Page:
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Don’t take concerts and haircuts for granted

By Ricky Swindle

Muffler Shop Musings

Howdy, friends!

Well, we are starting to get a few more things opened back up now and I’m glad. I went to see Gena’s Cuts N Tans at 8 a.m. Monday and had this mop head I possess trimmed up.

As soon as Gov Tater said the hair folks could open back up last Friday I made my appointment immediately. It was either get a haircut or buy a dog tag.

I enjoyed my long haired days in the 1980’s, but it just didn’t have the same effect on me in 2020. I’d rather be cool than look cool I reckon, hair wise I’m speaking.

It’s still going to be quite a spell before we all get back to normal, or this new normal. We will have to grow accustomed to the coming days ahead.

One thing that stands out to me being a music admirer is how long will it be until we can see another concert ? What rules will we have to abide by to attend? How is social distancing going to be enacted at a music venue?

I’ve always enjoyed witnessing the artists I’ve admired perform their talent live onstage. Personally speaking though, I’ve never really cared for the audience members surrounding me at the shows.

My wife has tried to educate me over the years that folks go to shows for different reasons. I just want to see and hear the performance. You would think that would be a simple reasonable request, but it’s not.

You’ve got wavers, dancers, talkers, drinkers, can’t sit downers, running arounders along with a host of other characteristics that basically have nothing to do with seeing a show.

At an Eagles concert at The Forum years back before we lost Glen Frey, I had this waving lady sitting next to me. Arms outstretched in the air waving left and right. The problem with that is I couldn’t see the band every second beat of the music because of flailing arms directly in my line of sight.

So, long before anyone ever heard of social distancing, I explained to this lady mid-song the definition of personal space and that I had bought my ticket for that space and her behavior was violating the area I paid for with good money.

She wasn’t pleased to say the least, but she ceased.

I attended a comedy show at Sam’s Town Casino on an occasion featuring the comedian Ron White.

A woman sitting directly behind me must have purchased every album the guy recorded because at the very moment before he delivered the punch line to each and every joke she would vocally release the loudest most hideous laugh you’ve ever heard.

Folks, I’m talking about a shriek that would rival the Wicked Witch of the West. A horrible experience.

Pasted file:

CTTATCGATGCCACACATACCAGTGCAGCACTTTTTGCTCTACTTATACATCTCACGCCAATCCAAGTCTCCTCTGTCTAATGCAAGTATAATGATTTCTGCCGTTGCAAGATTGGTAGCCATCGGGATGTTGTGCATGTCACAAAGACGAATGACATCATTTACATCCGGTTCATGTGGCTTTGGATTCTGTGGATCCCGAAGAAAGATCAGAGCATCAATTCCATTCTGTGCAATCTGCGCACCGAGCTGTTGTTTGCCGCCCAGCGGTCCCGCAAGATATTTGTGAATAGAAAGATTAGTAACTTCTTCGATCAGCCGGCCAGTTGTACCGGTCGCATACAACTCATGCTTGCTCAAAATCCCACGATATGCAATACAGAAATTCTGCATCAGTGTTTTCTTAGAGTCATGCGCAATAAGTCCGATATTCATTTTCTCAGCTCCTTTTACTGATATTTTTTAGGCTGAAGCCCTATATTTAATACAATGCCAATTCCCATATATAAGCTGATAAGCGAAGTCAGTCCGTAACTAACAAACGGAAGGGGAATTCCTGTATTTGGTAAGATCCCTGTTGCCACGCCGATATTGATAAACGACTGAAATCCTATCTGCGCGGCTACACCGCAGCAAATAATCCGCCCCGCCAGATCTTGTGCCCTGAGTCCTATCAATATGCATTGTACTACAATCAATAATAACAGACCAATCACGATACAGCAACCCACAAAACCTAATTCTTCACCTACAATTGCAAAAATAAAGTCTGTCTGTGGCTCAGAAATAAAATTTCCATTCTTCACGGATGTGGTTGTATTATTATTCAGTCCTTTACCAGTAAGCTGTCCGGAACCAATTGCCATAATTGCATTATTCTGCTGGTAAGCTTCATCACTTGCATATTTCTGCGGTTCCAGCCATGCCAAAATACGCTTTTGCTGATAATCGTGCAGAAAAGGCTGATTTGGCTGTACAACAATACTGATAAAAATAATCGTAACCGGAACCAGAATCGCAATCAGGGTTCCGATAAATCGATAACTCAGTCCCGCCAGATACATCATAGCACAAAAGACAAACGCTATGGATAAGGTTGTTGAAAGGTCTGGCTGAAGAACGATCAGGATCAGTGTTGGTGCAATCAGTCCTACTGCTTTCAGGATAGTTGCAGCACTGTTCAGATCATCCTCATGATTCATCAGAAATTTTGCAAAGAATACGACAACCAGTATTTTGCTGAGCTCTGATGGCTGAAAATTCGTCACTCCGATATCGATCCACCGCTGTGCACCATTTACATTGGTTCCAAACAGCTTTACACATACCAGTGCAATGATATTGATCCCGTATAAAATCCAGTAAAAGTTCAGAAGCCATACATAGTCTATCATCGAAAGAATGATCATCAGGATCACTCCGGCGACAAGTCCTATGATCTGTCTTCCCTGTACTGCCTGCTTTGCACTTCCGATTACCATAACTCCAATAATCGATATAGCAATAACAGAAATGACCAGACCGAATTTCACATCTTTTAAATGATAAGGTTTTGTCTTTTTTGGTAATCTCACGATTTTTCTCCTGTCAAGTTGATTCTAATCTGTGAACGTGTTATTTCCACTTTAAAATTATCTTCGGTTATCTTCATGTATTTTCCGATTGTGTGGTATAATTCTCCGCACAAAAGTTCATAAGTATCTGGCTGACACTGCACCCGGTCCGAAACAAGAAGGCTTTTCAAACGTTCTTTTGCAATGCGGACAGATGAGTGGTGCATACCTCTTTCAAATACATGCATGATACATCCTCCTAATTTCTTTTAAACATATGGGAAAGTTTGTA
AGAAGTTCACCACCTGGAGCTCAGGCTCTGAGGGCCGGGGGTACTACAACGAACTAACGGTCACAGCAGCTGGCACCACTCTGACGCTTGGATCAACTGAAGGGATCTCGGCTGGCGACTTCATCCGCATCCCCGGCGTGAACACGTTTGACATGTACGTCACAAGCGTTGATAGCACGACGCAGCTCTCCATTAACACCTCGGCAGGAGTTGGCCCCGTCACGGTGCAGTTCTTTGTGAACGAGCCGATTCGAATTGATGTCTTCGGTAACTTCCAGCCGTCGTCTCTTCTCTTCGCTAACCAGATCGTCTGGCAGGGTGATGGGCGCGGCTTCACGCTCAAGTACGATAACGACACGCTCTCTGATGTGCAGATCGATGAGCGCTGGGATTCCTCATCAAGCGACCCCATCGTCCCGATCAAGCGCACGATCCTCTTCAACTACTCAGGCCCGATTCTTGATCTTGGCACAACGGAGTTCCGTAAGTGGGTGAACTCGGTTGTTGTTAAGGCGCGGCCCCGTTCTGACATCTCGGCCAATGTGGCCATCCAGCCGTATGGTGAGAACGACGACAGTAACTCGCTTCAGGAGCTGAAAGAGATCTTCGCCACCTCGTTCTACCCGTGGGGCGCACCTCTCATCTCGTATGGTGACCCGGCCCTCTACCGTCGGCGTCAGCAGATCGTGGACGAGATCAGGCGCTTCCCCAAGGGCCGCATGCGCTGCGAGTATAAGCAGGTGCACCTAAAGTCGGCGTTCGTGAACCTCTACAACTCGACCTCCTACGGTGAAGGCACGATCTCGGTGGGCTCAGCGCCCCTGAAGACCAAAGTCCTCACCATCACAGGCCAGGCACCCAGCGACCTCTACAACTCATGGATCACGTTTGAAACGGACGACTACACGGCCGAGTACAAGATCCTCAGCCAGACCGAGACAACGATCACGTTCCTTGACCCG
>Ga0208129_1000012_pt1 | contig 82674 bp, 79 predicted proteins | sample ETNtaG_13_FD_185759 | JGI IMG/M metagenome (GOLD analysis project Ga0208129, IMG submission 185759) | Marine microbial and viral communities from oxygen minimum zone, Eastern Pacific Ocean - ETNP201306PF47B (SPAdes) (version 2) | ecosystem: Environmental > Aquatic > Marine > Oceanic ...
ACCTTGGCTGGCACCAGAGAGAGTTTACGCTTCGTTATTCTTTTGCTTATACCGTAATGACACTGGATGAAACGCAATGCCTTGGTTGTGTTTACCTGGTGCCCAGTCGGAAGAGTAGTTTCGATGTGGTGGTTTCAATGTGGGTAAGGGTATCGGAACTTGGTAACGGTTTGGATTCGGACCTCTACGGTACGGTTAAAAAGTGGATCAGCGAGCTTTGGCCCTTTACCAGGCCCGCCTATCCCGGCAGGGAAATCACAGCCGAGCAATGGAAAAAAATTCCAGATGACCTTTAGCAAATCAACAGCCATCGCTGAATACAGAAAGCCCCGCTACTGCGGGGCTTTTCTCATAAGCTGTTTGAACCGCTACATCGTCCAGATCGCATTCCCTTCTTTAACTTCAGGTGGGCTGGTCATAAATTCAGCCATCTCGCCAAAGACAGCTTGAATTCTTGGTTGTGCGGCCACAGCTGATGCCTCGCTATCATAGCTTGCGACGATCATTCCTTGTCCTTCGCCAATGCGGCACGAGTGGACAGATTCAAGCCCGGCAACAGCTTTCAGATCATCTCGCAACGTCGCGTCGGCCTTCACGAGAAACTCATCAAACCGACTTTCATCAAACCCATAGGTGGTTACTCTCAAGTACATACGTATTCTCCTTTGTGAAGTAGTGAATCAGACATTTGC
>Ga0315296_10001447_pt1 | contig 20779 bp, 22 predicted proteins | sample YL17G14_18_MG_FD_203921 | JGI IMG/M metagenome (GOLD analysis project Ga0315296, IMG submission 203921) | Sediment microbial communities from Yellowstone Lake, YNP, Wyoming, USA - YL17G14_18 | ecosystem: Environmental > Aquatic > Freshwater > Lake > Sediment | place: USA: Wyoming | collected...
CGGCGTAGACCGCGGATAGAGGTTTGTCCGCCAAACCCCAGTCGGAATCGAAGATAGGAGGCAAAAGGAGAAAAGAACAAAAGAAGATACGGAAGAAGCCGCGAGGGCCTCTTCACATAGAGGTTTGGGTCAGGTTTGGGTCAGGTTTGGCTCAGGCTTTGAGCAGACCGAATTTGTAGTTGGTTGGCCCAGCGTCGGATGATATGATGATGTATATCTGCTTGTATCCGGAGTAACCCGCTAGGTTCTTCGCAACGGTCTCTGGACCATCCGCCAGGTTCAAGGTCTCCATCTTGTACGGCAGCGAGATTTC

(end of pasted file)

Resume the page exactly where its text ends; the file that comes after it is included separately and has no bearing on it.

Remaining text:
We had the opportunity last year to see Bob Seger at The Bridgestone Arena in Nashville.

I had seen him once already in Memphis. My wife was with me, but she didn’t actually get to see because I had purchased floor seats and with her being vertically challenged she couldn’t view the stage when everyone stood up.

So, in Nashville I bought top notch seats. First riser, first row, right side of the stage. No one could stand in front of her this time. We were set.

This guy behind us was talking to his friend the entire show. Not discussing the show mind you, but any and every random thing you can think of.  I swear, I don’t think he ever took a breath, just continual, persistent words flowing from his voicebox.

The room goes dark and the spotlight shines on Alto Reed, Bob’s sax player, and here it comes, what everyone waits for at a Seger show – the opening saxophone solo of the classic hit “Turn the Page.”

The dude behind me is still gum bumping 90 to nothing. You’d think his jaws would be sore at this point but they are healthy as ever.

I turned around and locked eyes with him, delivering the greatest death stare of my life. I didn’t utter a word, I just zoned in on his pupils. These guys were young, in their early thirties. Either one of them could probably have whipped me all over that arena.

But do you know what? They we’re fixing to have to do just that, and I think ole motormouth realized that it was time to end that conversation.

One of us was scared and the other one was glad of it, and I’m not going to say who was which.

If you see me at next year’s Springfest and I’m onstage, or backstage, or just walking around, I’m more than happy to visit and talk with you to no end. But if I’m out front watching the show, then that’s what I’m doing because I’m a music fan and I enjoy it tremendously.

If I say “Hey, I’ll holler at you later” and walk away to another viewing spot, that’s code for “I’m watching the show and I wish you would let me.”

Oh well, at least I’ve got memories of attempting to see performances over the years. That may be all I have for a while.

Folks, take care of yourself and your neighbors and tell your Momma and them I said hello.